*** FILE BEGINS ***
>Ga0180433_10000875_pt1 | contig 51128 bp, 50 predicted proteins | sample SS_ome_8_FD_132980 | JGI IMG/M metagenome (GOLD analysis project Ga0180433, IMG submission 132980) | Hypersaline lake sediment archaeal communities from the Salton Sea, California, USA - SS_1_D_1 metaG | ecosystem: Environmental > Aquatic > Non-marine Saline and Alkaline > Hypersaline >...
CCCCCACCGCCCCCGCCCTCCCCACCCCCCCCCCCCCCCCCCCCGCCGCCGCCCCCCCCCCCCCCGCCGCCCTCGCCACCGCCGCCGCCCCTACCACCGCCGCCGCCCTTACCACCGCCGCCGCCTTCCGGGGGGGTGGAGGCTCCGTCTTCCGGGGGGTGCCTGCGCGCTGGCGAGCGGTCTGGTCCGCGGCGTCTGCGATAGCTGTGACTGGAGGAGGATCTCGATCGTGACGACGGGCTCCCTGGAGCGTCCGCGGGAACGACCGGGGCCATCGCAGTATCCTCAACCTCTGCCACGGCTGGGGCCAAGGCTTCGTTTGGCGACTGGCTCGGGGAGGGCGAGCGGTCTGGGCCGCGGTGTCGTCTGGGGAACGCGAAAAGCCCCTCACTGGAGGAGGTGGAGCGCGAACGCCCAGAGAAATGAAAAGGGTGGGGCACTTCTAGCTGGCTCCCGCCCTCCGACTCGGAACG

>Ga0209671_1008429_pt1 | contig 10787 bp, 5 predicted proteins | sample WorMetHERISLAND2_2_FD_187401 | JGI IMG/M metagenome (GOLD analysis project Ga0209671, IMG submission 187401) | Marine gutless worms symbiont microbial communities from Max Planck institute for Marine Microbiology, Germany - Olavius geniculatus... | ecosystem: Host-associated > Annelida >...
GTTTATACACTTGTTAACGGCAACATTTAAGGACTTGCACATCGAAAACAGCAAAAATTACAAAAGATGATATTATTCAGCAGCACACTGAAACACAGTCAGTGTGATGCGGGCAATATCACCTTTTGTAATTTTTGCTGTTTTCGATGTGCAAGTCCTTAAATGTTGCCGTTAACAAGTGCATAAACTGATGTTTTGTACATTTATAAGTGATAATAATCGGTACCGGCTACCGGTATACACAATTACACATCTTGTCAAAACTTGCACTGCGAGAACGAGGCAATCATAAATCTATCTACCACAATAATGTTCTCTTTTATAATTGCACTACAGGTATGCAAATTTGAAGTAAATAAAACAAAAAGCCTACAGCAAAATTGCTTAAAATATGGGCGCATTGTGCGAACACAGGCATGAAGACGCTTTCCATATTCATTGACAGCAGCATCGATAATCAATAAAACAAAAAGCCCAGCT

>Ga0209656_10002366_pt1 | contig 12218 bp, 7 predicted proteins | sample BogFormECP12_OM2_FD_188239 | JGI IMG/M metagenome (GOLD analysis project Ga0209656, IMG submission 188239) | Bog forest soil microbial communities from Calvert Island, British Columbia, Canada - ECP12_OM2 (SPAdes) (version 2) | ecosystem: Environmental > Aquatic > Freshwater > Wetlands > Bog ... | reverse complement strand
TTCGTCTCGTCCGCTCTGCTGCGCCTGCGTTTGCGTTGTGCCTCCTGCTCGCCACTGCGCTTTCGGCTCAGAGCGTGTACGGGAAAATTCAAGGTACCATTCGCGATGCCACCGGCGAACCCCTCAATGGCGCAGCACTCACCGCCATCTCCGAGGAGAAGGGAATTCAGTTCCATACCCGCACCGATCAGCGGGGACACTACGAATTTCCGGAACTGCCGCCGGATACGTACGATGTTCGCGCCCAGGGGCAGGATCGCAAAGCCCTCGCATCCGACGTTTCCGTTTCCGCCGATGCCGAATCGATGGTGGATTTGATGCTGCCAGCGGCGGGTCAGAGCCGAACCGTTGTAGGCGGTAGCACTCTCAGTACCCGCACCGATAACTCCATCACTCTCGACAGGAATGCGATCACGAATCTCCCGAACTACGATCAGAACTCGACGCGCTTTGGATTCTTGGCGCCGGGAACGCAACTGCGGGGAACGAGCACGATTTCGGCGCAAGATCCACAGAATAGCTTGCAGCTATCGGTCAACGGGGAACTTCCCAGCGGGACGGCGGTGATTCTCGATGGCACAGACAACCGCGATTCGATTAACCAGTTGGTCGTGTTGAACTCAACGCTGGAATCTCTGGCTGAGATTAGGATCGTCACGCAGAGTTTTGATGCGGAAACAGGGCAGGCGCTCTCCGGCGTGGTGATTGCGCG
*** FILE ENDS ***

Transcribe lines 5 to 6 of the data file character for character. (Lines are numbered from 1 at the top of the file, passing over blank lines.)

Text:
>Ga0209656_10002366_pt1 | contig 12218 bp, 7 predicted proteins | sample BogFormECP12_OM2_FD_188239 | JGI IMG/M metagenome (GOLD analysis project Ga0209656, IMG submission 188239) | Bog forest soil microbial communities from Calvert Island, British Columbia, Canada - ECP12_OM2 (SPAdes) (version 2) | ecosystem: Environmental > Aquatic > Freshwater > Wetlands > Bog ... | reverse complement strand
TTCGTCTCGTCCGCTCTGCTGCGCCTGCGTTTGCGTTGTGCCTCCTGCTCGCCACTGCGCTTTCGGCTCAGAGCGTGTACGGGAAAATTCAAGGTACCATTCGCGATGCCACCGGCGAACCCCTCAATGGCGCAGCACTCACCGCCATCTCCGAGGAGAAGGGAATTCAGTTCCATACCCGCACCGATCAGCGGGGACACTACGAATTTCCGGAACTGCCGCCGGATACGTACGATGTTCGCGCCCAGGGGCAGGATCGCAAAGCCCTCGCATCCGACGTTTCCGTTTCCGCCGATGCCGAATCGATGGTGGATTTGATGCTGCCAGCGGCGGGTCAGAGCCGAACCGTTGTAGGCGGTAGCACTCTCAGTACCCGCACCGATAACTCCATCACTCTCGACAGGAATGCGATCACGAATCTCCCGAACTACGATCAGAACTCGACGCGCTTTGGATTCTTGGCGCCGGGAACGCAACTGCGGGGAACGAGCACGATTTCGGCGCAAGATCCACAGAATAGCTTGCAGCTATCGGTCAACGGGGAACTTCCCAGCGGGACGGCGGTGATTCTCGATGGCACAGACAACCGCGATTCGATTAACCAGTTGGTCGTGTTGAACTCAACGCTGGAATCTCTGGCTGAGATTAGGATCGTCACGCAGAGTTTTGATGCGGAAACAGGGCAGGCGCTCTCCGGCGTGGTGATTGCGCG